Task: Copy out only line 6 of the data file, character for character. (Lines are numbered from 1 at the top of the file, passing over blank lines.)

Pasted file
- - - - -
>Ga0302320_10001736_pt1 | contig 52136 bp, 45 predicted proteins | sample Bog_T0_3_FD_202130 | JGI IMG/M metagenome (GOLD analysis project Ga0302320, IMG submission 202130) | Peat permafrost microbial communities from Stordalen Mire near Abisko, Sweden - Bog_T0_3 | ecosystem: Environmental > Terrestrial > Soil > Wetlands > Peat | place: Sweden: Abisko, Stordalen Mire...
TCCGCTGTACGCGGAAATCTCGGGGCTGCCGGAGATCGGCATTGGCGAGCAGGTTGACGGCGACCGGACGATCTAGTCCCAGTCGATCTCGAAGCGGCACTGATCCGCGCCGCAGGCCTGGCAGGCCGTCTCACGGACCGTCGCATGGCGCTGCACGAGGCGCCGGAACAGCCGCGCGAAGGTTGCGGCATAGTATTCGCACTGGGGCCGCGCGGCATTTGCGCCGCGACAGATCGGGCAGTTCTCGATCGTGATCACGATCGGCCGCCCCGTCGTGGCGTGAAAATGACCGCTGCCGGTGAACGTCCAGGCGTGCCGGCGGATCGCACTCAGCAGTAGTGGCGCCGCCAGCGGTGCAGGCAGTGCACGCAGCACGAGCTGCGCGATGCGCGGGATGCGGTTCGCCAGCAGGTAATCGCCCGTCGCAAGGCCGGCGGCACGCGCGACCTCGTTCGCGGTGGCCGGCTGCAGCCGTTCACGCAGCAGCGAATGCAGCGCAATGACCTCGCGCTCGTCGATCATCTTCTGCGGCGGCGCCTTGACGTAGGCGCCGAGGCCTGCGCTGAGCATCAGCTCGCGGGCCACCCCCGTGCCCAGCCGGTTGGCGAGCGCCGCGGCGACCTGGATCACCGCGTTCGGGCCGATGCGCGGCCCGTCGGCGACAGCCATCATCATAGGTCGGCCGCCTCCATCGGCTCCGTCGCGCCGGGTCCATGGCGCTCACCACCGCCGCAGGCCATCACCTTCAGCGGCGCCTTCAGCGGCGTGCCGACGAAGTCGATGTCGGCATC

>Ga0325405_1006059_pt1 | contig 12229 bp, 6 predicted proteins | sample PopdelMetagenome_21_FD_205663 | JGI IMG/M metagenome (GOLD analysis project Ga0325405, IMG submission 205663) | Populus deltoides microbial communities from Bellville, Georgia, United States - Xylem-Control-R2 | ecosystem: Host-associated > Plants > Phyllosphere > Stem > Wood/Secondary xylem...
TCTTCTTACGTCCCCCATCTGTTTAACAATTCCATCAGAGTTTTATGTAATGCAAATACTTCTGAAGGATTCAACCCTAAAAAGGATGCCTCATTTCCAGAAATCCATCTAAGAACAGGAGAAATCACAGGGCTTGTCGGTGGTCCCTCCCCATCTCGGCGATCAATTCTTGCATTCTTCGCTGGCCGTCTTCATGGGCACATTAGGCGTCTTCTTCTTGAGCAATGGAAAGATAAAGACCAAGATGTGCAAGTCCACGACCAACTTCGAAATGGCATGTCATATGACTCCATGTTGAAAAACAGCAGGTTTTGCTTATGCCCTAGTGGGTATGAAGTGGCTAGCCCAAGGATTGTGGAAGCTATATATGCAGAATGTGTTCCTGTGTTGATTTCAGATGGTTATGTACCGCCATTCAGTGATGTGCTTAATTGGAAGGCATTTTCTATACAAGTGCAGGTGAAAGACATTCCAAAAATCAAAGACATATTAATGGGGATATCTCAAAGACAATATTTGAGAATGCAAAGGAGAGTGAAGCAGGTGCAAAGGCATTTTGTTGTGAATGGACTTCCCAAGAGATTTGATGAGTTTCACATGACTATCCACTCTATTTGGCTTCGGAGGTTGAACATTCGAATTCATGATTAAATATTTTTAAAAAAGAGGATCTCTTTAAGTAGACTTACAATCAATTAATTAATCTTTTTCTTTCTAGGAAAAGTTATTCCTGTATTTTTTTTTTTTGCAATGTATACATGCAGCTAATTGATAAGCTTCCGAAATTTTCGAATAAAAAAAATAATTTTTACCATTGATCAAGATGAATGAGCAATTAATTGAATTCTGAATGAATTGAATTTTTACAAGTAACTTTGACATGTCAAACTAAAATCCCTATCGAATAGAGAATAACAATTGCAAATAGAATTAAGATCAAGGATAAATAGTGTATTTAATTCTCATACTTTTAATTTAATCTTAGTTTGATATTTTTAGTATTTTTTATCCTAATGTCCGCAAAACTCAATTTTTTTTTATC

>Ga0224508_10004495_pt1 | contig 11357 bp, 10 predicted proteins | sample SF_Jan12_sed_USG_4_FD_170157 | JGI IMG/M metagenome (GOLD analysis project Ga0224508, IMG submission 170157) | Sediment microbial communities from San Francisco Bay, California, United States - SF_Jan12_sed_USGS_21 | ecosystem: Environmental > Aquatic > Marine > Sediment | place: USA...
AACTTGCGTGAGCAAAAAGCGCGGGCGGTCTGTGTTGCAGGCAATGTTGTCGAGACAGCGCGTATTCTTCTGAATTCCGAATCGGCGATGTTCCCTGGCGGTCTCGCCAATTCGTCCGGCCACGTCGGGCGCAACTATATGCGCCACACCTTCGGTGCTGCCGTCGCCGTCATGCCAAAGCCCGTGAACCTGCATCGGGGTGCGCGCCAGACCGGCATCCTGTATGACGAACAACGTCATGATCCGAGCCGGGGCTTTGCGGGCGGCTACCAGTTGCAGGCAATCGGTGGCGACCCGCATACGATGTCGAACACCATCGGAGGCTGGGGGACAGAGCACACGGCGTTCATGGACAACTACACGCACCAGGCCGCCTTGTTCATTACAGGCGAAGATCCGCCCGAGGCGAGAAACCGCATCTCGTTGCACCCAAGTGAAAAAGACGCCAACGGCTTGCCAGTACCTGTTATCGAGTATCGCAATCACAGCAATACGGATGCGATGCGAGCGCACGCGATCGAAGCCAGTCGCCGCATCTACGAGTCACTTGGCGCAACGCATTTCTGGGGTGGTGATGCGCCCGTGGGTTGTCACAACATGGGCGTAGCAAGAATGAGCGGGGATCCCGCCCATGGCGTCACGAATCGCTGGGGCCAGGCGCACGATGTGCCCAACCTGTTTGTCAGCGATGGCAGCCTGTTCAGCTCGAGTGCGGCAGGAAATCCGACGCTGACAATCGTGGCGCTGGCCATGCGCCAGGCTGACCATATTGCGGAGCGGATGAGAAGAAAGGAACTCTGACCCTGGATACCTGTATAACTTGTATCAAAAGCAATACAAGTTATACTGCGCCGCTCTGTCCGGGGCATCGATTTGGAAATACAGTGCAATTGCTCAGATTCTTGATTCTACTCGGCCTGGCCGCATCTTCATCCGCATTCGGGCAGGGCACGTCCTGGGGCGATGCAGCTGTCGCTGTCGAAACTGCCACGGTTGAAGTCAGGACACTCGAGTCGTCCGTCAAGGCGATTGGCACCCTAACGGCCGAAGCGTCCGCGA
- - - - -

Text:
AACTTGCGTGAGCAAAAAGCGCGGGCGGTCTGTGTTGCAGGCAATGTTGTCGAGACAGCGCGTATTCTTCTGAATTCCGAATCGGCGATGTTCCCTGGCGGTCTCGCCAATTCGTCCGGCCACGTCGGGCGCAACTATATGCGCCACACCTTCGGTGCTGCCGTCGCCGTCATGCCAAAGCCCGTGAACCTGCATCGGGGTGCGCGCCAGACCGGCATCCTGTATGACGAACAACGTCATGATCCGAGCCGGGGCTTTGCGGGCGGCTACCAGTTGCAGGCAATCGGTGGCGACCCGCATACGATGTCGAACACCATCGGAGGCTGGGGGACAGAGCACACGGCGTTCATGGACAACTACACGCACCAGGCCGCCTTGTTCATTACAGGCGAAGATCCGCCCGAGGCGAGAAACCGCATCTCGTTGCACCCAAGTGAAAAAGACGCCAACGGCTTGCCAGTACCTGTTATCGAGTATCGCAATCACAGCAATACGGATGCGATGCGAGCGCACGCGATCGAAGCCAGTCGCCGCATCTACGAGTCACTTGGCGCAACGCATTTCTGGGGTGGTGATGCGCCCGTGGGTTGTCACAACATGGGCGTAGCAAGAATGAGCGGGGATCCCGCCCATGGCGTCACGAATCGCTGGGGCCAGGCGCACGATGTGCCCAACCTGTTTGTCAGCGATGGCAGCCTGTTCAGCTCGAGTGCGGCAGGAAATCCGACGCTGACAATCGTGGCGCTGGCCATGCGCCAGGCTGACCATATTGCGGAGCGGATGAGAAGAAAGGAACTCTGACCCTGGATACCTGTATAACTTGTATCAAAAGCAATACAAGTTATACTGCGCCGCTCTGTCCGGGGCATCGATTTGGAAATACAGTGCAATTGCTCAGATTCTTGATTCTACTCGGCCTGGCCGCATCTTCATCCGCATTCGGGCAGGGCACGTCCTGGGGCGATGCAGCTGTCGCTGTCGAAACTGCCACGGTTGAAGTCAGGACACTCGAGTCGTCCGTCAAGGCGATTGGCACCCTAACGGCCGAAGCGTCCGCGA